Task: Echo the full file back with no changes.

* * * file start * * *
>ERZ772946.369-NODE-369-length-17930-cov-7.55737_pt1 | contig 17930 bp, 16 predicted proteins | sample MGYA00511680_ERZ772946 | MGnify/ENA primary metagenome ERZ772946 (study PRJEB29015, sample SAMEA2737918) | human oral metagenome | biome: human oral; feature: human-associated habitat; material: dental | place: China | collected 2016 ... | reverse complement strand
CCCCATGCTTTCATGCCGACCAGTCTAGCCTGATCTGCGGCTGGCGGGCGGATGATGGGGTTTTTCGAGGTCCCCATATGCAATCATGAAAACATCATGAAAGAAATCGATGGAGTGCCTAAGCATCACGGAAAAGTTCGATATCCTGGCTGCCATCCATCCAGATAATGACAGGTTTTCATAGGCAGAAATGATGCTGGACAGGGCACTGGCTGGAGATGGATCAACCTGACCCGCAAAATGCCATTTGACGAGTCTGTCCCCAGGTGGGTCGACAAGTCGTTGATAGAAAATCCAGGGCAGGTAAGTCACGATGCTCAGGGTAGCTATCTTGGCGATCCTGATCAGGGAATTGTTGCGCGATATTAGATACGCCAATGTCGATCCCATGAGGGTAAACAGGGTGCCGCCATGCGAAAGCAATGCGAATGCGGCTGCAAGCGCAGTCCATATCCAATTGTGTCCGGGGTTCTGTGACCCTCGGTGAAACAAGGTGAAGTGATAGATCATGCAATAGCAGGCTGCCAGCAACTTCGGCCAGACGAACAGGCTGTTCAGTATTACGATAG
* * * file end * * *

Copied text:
>ERZ772946.369-NODE-369-length-17930-cov-7.55737_pt1 | contig 17930 bp, 16 predicted proteins | sample MGYA00511680_ERZ772946 | MGnify/ENA primary metagenome ERZ772946 (study PRJEB29015, sample SAMEA2737918) | human oral metagenome | biome: human oral; feature: human-associated habitat; material: dental | place: China | collected 2016 ... | reverse complement strand
CCCCATGCTTTCATGCCGACCAGTCTAGCCTGATCTGCGGCTGGCGGGCGGATGATGGGGTTTTTCGAGGTCCCCATATGCAATCATGAAAACATCATGAAAGAAATCGATGGAGTGCCTAAGCATCACGGAAAAGTTCGATATCCTGGCTGCCATCCATCCAGATAATGACAGGTTTTCATAGGCAGAAATGATGCTGGACAGGGCACTGGCTGGAGATGGATCAACCTGACCCGCAAAATGCCATTTGACGAGTCTGTCCCCAGGTGGGTCGACAAGTCGTTGATAGAAAATCCAGGGCAGGTAAGTCACGATGCTCAGGGTAGCTATCTTGGCGATCCTGATCAGGGAATTGTTGCGCGATATTAGATACGCCAATGTCGATCCCATGAGGGTAAACAGGGTGCCGCCATGCGAAAGCAATGCGAATGCGGCTGCAAGCGCAGTCCATATCCAATTGTGTCCGGGGTTCTGTGACCCTCGGTGAAACAAGGTGAAGTGATAGATCATGCAATAGCAGGCTGCCAGCAACTTCGGCCAGACGAACAGGCTGTTCAGTATTACGATAG